Monday, December 26, 2011

The Most Un-Christmas-Like Christmas of All

What is Christmas supposed to feel like??

There has always been the feeling that Christmas was ‘something special’ within my family.

As a child on the farm, my memories are sketchy … but I definitely recall the sense of wonder, lots of people, our big mid-day Christmas Dinner and the best part of all – the turkey on a bun, with a pickle later in the day.

I think that even as a small child, I appreciated the turkey-on-the-bun part of the day the most. The biggest part of Mom’s workload was finally complete and I must have felt her stress levels decline as she could relax a little, with what was left of the day.

When we moved out of the province and away from my Married Sisters, Christmas truly took on a magical feeling. Christmas meant the gathering of our family under one roof, lots of visiting, a growing number of people (as My Sisters had and raised their children - nine, between the two of them). Oh … it was a very fine time to be a kid in amongst the chaos. Christmas represented nothing but happy family memories.

As I started having my own children, the focus of Christmas started to shift.

My Oldest has fond memories of our Christmases Past. All of his cousins gathered together and many fun-filled memories were made.

As a parent, it was different. I focused on the disparity between My Son’s gifts and those that his cousins received. I could not compete in any way. Eventually, I started to wean my little family out of the Christmas Mornings and we were a part of the celebrations in every other way. It was still good.

It was also during the years of raising my children and on-again, off-again relationships that I started to become angry with the expectations of the season. Christmas has a way of magnifying whatever is going on in your life. Good becomes great; bad becomes unbearable; loneliness becomes sadness. Anniversaries of Christmases Past become a very sad and lonely time when you are in a state of transition or loss.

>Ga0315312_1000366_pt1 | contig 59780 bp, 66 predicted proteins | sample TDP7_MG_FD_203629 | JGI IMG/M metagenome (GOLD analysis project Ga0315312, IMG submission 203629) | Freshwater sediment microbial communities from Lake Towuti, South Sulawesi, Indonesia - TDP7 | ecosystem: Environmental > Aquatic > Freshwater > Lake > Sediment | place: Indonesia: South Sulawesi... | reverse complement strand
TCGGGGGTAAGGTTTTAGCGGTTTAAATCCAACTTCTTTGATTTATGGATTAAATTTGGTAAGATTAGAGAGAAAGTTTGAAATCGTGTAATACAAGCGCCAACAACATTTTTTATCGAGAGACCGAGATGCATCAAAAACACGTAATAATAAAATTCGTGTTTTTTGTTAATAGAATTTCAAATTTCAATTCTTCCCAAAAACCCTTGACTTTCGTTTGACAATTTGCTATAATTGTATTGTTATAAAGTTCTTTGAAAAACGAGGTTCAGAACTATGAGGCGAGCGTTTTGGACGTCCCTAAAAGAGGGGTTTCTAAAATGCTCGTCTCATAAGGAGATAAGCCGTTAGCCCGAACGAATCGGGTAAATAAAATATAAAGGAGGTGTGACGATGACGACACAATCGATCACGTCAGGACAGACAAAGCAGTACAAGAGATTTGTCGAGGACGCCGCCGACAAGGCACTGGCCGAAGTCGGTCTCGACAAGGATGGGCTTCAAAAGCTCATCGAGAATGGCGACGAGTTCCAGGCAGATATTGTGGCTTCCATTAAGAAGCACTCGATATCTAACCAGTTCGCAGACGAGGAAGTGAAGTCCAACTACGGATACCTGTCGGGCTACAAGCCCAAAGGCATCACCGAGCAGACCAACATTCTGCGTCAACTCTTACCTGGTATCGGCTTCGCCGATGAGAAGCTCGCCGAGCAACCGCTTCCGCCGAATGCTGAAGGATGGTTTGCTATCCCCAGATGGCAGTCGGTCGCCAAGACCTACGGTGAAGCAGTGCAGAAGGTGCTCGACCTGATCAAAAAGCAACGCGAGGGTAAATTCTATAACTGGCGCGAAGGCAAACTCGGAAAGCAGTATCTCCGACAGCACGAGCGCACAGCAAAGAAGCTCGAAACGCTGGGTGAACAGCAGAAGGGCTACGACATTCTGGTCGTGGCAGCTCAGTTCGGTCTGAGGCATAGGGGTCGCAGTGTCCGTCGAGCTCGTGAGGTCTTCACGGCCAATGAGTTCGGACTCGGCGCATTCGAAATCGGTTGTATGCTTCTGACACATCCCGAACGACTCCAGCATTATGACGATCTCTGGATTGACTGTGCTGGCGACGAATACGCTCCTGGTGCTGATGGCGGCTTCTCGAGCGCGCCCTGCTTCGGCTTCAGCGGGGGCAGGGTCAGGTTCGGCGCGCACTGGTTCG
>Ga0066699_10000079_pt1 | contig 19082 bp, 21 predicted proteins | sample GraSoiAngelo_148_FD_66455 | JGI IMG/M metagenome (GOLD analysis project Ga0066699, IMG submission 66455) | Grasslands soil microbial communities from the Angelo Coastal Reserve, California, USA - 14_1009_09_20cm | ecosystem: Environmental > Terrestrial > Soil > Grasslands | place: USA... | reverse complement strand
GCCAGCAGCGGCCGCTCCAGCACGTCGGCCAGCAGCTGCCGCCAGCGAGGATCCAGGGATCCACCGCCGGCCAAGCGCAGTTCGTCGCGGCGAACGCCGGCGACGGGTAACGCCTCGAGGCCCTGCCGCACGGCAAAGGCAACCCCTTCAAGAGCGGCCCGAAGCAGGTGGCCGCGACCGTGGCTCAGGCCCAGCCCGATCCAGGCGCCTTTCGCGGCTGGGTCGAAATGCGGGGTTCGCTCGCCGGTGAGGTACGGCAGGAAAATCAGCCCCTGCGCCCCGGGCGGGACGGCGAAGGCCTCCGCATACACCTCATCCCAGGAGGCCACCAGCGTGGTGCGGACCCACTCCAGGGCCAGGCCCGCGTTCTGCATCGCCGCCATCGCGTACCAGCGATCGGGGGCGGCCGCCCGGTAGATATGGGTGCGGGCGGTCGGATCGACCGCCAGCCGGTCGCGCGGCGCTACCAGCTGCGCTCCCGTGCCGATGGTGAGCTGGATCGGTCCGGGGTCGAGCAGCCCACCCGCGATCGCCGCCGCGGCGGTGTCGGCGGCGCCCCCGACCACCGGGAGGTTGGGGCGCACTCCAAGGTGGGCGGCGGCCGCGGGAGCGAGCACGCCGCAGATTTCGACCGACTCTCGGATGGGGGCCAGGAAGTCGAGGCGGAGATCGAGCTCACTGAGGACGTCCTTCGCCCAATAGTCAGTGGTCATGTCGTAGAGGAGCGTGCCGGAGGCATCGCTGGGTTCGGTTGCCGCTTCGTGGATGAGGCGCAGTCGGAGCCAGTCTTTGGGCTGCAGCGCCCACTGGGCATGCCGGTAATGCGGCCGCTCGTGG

Time and age assisted in the coming-to-terms with the emotional baggage that Christmas has the ability to carry.

My small family’s traditions became smaller, quieter … and a little less of ‘everything I remembered’ Christmas to be.

My Middle Son’s Christmas memories were far less spectacular than My Oldest’s memories. My Youngest? I will be curious to hear his take on Christmases Past in about a decade or so.

His expectation level has never been too high. Until this year, I had never heard him compare what he received at Christmas, to others.

This year, there were three gifts for him under the tree. He was pleased with what he received. There was no outward indication of let down or disappointment. But the look I saw in his eyes this year was a little bit different than the rest.

We packed up and headed out to Mom’s home for the holidays. We spent Christmas Eve and Christmas Morning with my brother’s family. My Youngest has many fond memories of spending Christmas with his much-older girl cousins. Even now that they are 16 and 19 years old, they still treat him with the same ease and kindness that they always have. The disparity of ages will grow even farther apart as they enter their adult years …

There wasn’t a lot of people, presents or the confusion and chaos of Christmases Past. I believe that my mom savoured that fact. I appreciated the lack of expectations that landed on my shoulders. But my children … what will they remember about this most Un-Christmas-Like Christmas of All?

Will they focus on what they had? Or what they lacked?

I believe it will all depend upon their ages and stages of life.

My Oldest will remember this most untraditional Christmas of all … as the year he spent Christmas in Thailand.

My Middle Son will remember this as the Christmas where he shed the traditional monetary gift-giving … and spent it at home with his very own 'family'.

I will remember it as the Christmas of Empty Arms/Full Heart. The year that I tried to shift the giving … but still felt the need to give something.

My Youngest? He keeps his thoughts quietly to himself. It isn’t sadness, loneliness or loss of a life he once knew that I see in his eyes. I see a look of resignation and acceptance. It is what it is. It isn’t what others have. It is ours. Whether that is a good or bad thing? He will find out more, as the years go by …

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